Did you know that 10% of the Forbes 400 Richest Americans obtained their wealth directly through real estate? It is estimated that 90% of all Millionaires in the US derived their wealth through real estate also.
The fundamental benefit of investing in income producing real estate is the opportunity to own a tangible asset that has the ability to both grow in value and generate income. In addition, consider the advantages of owning an asset where the bank may be willing to finance up to 75% of the purchase, the tenants help pay the monthly mortgage, yet you reap all of the benefits, ie. A growing stream of income, future appreciation, and potential tax advantages. As for risk, while it certainly can be present in the short run, an owner’s risk tends to gradually diminish over time as the mortgage balance is paid down, rents are raised annually, and property values increase over the long term.
Investing in income property also allows you to take full advantage of the powerful investment tool known as “financial leverage”. Leverage is the ability to purchase an asset of much greater value than the initial amount invested. For example, if you were to invest $250,000 in a stock or mutual fund and than investment appreciated by 10%, your gain would be $25,000. If you were to take that same $250,000, apply it as a down payment on a $1,000,000 apartment building, and it appreciated by the same 10%, your gain would be $100,000, or four times greater! Refer to the “Income Property vs. Stock Market” graph below.
There are some significant tax benefits that exist for investment property that do not apply to other investment markets (eg. Stocks, mutual funds,) including:
IRS allows tax write-off of property depreciation over 27.5 years.
Deferment of Capital Gains Tax - When you sell an investment property, if you made more money than you bought it for, that's called your "Capital Gains" and Uncle Sam will tax you on that gain. However, the government allows you to transfer that gain into another "like kind" property by using a 1031 tax exchange. This allows you to bypass taxation by deferring the financial gain into your next investment.
“Step-Up in Cost Basis” – When the investor passes away his or her heirs will receive a step-up in cost basis equal to the fair market value of the property as of the date of his or her death, or the heirs can elect an alternate valuation date six months after the date of his or her death. The heirs could immediately sell the property without incurring any depreciation recapture and/or capital gain income tax liabilities.
Example: A father bought real property for $150,000 (his original cost basis). When the father died the real estate had a fair market value of $650,000 on the date of his death.The real property was inherited by his son. The son will receive a step-up in cost basis on the property equal to the fair market value on the date his father died, so the son's cost basis would become $650,000 (the son's new cost basis). The $500,000 in capital gain while the real estate was held by the father is not subject to capital gain income taxes. If the son were to immediately sell the real property for $650,000 there would be no capital gain income taxes owed by the son. If the son were to sell the real estate later for $1,000,000 the son would only owe capital gain income taxes on the $350,000 gain.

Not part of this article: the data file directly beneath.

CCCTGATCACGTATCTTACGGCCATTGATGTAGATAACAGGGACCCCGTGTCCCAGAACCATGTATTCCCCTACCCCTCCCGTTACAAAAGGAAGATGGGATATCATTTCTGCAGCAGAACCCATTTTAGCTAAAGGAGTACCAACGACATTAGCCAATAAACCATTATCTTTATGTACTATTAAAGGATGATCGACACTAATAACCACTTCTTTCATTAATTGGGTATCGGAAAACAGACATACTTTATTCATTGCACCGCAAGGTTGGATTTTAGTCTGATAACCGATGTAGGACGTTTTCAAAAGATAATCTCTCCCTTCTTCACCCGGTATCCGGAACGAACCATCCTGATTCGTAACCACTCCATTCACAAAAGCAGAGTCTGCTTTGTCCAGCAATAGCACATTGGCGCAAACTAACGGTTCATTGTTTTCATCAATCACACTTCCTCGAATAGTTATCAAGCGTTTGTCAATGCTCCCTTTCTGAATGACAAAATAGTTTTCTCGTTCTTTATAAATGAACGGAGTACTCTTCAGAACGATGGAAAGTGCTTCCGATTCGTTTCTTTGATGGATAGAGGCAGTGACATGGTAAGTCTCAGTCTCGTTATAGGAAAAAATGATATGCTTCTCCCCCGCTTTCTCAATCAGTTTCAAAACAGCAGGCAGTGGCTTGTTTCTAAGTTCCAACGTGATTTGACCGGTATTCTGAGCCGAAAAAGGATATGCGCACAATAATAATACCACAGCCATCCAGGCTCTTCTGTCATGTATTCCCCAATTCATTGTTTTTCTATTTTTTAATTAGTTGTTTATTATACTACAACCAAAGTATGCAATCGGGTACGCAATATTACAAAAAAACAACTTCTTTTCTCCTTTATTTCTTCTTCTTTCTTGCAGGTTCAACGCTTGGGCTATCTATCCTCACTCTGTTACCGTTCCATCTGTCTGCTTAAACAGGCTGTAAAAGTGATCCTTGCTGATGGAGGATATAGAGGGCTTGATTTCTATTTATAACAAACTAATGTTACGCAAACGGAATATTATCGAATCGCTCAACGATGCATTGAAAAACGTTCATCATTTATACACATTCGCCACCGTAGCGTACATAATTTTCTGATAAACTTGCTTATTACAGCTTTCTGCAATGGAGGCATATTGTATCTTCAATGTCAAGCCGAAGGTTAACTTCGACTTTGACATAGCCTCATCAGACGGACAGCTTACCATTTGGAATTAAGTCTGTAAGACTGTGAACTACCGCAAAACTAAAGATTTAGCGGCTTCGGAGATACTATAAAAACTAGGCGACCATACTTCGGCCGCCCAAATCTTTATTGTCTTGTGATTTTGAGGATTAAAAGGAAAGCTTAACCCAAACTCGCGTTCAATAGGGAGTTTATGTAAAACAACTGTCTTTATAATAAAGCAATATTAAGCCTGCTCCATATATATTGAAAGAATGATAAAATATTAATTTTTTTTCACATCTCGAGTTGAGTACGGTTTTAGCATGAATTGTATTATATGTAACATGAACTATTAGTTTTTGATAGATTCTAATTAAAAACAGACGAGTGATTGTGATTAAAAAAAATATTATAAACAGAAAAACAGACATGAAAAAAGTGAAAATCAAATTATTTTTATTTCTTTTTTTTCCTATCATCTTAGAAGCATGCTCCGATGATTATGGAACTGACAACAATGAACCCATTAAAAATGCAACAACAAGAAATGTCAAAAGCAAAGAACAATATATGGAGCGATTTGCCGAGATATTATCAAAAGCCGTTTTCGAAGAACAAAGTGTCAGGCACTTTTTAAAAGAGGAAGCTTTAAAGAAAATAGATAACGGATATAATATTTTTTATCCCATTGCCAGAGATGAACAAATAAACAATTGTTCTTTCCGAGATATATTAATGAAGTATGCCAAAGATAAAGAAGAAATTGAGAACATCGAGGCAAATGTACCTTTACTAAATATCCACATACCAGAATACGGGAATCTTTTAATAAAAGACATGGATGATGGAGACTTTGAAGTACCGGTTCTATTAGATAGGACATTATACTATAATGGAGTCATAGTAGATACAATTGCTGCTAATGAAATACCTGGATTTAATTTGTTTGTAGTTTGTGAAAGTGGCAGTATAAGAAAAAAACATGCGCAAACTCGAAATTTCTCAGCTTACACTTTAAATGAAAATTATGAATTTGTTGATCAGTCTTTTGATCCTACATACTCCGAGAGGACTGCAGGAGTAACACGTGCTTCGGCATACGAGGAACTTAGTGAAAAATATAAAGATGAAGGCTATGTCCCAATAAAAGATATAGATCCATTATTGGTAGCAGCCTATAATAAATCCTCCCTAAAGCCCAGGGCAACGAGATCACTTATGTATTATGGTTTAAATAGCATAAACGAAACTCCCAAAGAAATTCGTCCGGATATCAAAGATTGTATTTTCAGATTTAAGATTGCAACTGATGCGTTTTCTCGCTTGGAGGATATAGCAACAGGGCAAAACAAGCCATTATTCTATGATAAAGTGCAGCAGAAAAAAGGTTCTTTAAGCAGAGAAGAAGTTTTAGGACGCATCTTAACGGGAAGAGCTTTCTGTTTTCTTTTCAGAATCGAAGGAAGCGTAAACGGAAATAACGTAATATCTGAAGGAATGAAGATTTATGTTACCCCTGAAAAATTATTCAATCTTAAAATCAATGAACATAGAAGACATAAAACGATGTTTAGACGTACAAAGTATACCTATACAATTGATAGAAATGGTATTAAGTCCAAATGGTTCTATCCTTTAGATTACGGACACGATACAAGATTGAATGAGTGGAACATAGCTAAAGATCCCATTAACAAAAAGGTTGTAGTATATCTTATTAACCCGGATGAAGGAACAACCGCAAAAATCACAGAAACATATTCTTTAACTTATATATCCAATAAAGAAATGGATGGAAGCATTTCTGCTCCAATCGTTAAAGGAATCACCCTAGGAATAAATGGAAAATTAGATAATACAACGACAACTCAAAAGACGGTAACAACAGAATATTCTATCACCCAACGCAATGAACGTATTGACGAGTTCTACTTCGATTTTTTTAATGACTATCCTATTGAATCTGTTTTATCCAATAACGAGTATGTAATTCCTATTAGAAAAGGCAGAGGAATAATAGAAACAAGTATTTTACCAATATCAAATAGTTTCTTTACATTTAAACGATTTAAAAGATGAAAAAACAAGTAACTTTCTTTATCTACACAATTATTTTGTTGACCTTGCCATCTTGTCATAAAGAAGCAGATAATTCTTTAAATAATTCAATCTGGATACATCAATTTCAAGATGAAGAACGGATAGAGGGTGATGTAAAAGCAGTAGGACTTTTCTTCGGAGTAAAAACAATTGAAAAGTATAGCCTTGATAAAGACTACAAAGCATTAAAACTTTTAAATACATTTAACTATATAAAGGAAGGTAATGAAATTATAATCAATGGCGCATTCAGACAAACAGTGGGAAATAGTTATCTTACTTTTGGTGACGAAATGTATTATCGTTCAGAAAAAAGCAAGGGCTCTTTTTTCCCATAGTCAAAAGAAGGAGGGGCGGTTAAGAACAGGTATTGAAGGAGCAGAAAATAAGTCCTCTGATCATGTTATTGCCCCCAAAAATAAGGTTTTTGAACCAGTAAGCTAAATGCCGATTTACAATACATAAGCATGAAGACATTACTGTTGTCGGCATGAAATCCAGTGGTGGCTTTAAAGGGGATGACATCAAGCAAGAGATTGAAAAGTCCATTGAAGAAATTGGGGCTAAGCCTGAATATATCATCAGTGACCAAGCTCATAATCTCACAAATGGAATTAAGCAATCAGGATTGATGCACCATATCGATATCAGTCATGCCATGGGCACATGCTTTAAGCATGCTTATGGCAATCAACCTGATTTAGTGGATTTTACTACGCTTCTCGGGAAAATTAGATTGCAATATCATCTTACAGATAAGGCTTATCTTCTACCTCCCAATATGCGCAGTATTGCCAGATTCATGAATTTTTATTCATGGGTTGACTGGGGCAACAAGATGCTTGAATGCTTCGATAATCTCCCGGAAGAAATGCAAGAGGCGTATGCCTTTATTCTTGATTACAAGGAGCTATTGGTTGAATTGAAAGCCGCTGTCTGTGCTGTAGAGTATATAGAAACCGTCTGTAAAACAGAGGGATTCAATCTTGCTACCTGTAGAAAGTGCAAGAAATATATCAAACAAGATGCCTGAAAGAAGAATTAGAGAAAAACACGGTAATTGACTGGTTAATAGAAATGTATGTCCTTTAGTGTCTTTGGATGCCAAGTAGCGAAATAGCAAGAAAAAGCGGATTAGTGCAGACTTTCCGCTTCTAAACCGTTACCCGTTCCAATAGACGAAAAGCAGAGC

However, the fair market value of the real property is included in the father’s estate and it may be subject to federal, and possibly state, estate (inheritance) taxes. Investors should always consult with an estate planning specialist for assistance in planning for and minimizing his estate taxes.
Now let's factor in principal pay down. Every month your tenants are paying down the principal you owe on the property. Most of that mortgage payment you make goes towards interest, but a small portion goes towards principal. Not only are the tenants generating cashflow for you, they are also paying for your mortgage.
You've heard the expression, "don't put all your eggs in one basket", well the same applies to investing. By investing in real estate (in addition to other investments such as your IRA, 401K, stocks and bonds) you will have a stronger and more stable investment portfolio.
Over the long term, real estate prices in California have appreciated approximately 5%-6% on an annualized basis. Of course, there is no guarantee as with any investment. For example, between 1990-1995 there was a 14% decline, followed by a subsequent 51% gain over the ensuing five years. Then there was the astonishing 124% climb from 2000-2008, followed by a 30%-35% erosion since. Refer to the graph below for a sampling of price trends in some Bay Area Silicon Valley cities. Prices certainly stumbled between 2008-2010 but since 2010, the prices have been stabilizing, which perhaps is an indicator that we’ve hit the bottom and are trending in a positive direction.
The current Prime Rate of 3.25% is once again very close to all time historical lows. Believe it or not, the Prime Rate in December 1980 was an astonishing 21.5%! Conforming fixed rate mortgages for a typical 4- plex are presently around 5.5%, which is one of the lowest levels the market has seen in years. If an investor is trying to time the market and wait for another 10% decline in prices, that decline may be offset by an increasing interest rate. For example,
The monthly payment on a fully amortized $500,000 loan at 5.5% for 30 years = $2,839.
The monthly payment on a fully amortized $450,000 loan at 6.5% for 30 years = $2,844.
Thus, from a cash flow perspective, a 10% price decline could easily be neutralized by a corresponding 1.0% rise in interest rates.
If you are a patient, long-term investor, today’s combination of moderating prices and historically low interest rates, coupled with 3-4% annual rent growth continues to present an excellent window of opportunity.